Every man shall fear his mother and his father… (Vayikra 19:3)
GIGGLES COULD BE heard throughout the room. Even the morah smiled. She hadn’t meant it to be a funny question, but 14-year old Devorah always had a particular way of saying things…and sometimes in a very humorous way.
They were learning about the mitzvah of honoring one’s parents, and going over the Talmud’s account of Dama ben Nesina:
Rebi Eliezer was asked: “How far does the honor of parents extend?”
He answered, “See what a certain gentile called Dama ben Nesina did in Ashkelon! The rabbis wanted jewels for the Ephod, at a profit of 600,000 [gold dinari]…but since the key was lying under his father’s pillow, and he did not trouble him…”
It was at this point that Devorah had raised her hand, a very serious and confused look on her face.
“Yes, Devorah?” the teacher asked, bracing herself for what might come out of that cute and interesting 14-year-old mouth.
“I don’t get it,” Devorah said in all seriousness. “If I did that, my father would KILL me!”
That’s what caused the cascade of giggles across the room, and forced the morah to smile too.
“First of all,” the morah said, once the class regained its calm, “I think that ‘kill’ is a strong word.”
Devorah blushed. She knew what the teacher meant, and realized her exaggeration. She amended her statement, “Okay, but he would get REALLY mad at me!”
“For what?” asked the teacher, knowing exactly what her student meant but wanting her to spell it out.
“I don’t know how much denarim are worth today,” Devorah explained, “but 600,000 sounds like a LOT of money to me! I don’t think my father would want to sleep through a chance to make SOOO much money SOOO easily!”
Devorah’s emphasis and tone got a few more smiles. It also woke up some of the other students, who until that moment had been prepared to accept the Talmud’s story at face value. All of a sudden, another classmate called out, “Yeah, mine neither!”
“Yeah,” others agreed, one after the other.
The teacher was pleased. It’s what she had hoped would happen. Right on cue, Devorah got the discussion rolling.
“Well,” the morah began, “according to what I read, a denarius was worth a day’s pay for a skilled laborer…in other words, someone trained to do a particular job. That’s roughly about $50. So if we multiply $50 by 600,000, we get, oh…about $30,000,000 in today’s terms.”
There was a collective gasp from all the students.
“No,” Devorah said, “I think for $30,000,000 my father WOULD have killed me!”
Once again, the class laughed, as did her teacher.
“Okay, okay…” the morah said, “it IS funny. But Devorah is raising a good point, which we need to discuss.”
The class gradually became quiet again.
“Let’s see what Hashem thought of Dama’s actions. HIS father obviously didn’t KILL him, because Dama was still around for the second half of the story”:
The following year, the Holy One, blessed is He, gave him a reward. A parah adumah was born in his herd. When the rabbis of the Jewish people went to him [to buy it], he said to them, “I know you, that [even] if I asked you for all the money in the world, you would pay me! But I only ask of you the money which I lost because of my father’s honor.”
The teacher looked at the students to see how the conclusion registered with them. Only some had a look that indicated they were trying to process the story.
“So,” she asked, to stimulate discussion, “does it sound as if Hashem was happy with Dama’s original decision, or upset about it?”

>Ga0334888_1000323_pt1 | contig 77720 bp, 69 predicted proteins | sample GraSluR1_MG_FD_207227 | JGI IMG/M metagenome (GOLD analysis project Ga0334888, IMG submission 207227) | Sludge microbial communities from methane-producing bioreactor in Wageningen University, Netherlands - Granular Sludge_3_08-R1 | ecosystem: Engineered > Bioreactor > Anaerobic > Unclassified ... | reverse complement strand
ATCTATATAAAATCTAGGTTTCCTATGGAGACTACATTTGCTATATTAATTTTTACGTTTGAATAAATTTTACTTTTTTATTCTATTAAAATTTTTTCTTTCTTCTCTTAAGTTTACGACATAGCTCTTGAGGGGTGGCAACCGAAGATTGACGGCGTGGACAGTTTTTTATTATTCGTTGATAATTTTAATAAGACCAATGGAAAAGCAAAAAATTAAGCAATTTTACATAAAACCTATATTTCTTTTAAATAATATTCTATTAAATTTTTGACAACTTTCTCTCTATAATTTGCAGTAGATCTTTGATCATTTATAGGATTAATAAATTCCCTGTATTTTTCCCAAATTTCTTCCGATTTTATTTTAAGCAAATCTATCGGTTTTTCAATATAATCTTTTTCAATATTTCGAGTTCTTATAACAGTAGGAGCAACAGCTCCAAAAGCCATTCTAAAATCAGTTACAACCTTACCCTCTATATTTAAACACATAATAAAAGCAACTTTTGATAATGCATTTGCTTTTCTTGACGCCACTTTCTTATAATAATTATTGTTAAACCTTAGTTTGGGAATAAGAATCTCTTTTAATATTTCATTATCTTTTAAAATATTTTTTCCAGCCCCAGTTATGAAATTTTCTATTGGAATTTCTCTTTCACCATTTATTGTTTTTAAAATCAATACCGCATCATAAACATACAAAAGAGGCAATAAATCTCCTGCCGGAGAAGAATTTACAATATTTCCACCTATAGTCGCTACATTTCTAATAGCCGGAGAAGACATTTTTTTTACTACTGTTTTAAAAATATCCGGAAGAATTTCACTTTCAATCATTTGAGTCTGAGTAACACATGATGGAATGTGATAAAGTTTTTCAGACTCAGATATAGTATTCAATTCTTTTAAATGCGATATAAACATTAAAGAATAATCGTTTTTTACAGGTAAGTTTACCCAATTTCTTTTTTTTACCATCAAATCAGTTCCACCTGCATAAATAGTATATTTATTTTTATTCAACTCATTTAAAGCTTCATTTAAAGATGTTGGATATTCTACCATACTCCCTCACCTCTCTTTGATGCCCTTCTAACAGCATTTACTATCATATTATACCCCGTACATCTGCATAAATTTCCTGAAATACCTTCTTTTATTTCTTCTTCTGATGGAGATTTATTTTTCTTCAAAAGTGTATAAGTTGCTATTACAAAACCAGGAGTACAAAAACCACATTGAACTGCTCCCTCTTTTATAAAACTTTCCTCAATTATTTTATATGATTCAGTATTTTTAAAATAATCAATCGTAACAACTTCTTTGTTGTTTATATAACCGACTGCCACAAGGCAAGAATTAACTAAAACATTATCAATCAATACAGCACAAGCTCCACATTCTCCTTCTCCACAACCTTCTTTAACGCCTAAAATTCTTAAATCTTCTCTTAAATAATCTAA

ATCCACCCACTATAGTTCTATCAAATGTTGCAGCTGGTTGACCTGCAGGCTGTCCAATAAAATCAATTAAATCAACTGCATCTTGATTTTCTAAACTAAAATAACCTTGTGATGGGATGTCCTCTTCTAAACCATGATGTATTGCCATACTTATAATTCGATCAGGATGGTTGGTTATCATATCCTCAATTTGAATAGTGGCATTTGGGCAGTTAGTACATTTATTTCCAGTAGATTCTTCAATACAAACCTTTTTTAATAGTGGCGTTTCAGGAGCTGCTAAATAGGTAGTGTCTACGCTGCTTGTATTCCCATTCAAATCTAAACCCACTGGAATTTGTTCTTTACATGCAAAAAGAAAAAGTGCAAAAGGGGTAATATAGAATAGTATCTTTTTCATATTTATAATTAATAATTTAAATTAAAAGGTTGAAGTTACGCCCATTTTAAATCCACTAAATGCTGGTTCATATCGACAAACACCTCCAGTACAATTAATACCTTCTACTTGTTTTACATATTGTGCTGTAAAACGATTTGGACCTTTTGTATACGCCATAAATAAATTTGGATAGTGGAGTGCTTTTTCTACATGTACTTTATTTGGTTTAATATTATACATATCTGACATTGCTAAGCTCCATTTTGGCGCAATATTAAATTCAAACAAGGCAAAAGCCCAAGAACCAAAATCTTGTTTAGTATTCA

“Happy,” Devorah said right away.
“Happy,” said another, and then another, and then another.
“I’d say so!” the teacher agreed with a little drama.
“But let me ask you another question,” she said.
The students perked up.
“Is a non-Jew obligated in the mitzvah of honoring his or her parents?”
They didn’t know the answer.
“No,” the teacher answered for them. “In fact, the Talmud itself makes this point, saying that a person who does a mitzvah—but doesn’t have to—does not get as much a reward in Olam HaBa as someone who IS commanded to do the mitzvah. So why use an example of someone who is NOT obligated in the mitzvah of Kibud Av v’Aim instead of an example of someone who IS obligated in the mitzvah?”
“That’s an interesting question!” Devorah said.
“Yes, it is,” the teacher agreed.
“What’s the answer?” another student asked.
“THAT’S what I want YOU to think about,” the morah said. “So this is what we’re going to do. We’re going to separate into four groups, and each group will discuss the question and think of an answer.”
“What do we get if we’re right?” one student asked, reading the minds of most of the others.
The teacher got up, walked over to the closet, and opened it. The students craned their necks and strained to see what was inside, and soon whispers circulated about their favorite snacks being the reward for successfully completing the quest.
“Worth it?” the morah asked them.
“Yes!” they replied in unison, after which they were divided into groups by the teacher.
Minutes passed, during which she periodically looked up from her other work to check on the students. She was pleased with the intensity of the discussions and was looking forward to hearing the conclusions. Fifteen minutes later, they returned to their seats, ready to present their findings and, with the “help of God,” reap the rewards.
“You all sounded as if you took this assignment seriously,” she started, and added, “It’s amazing how the promise of reward can motivate us.”
The students smiled at that fundamental.
“Who wants to go first?” she asked.
Devorah’s hand exploded upward, giving her the right of the first answer.
“Yes, Devorah,” her morah acknowledged. “You seem eager to give your group’s answer!”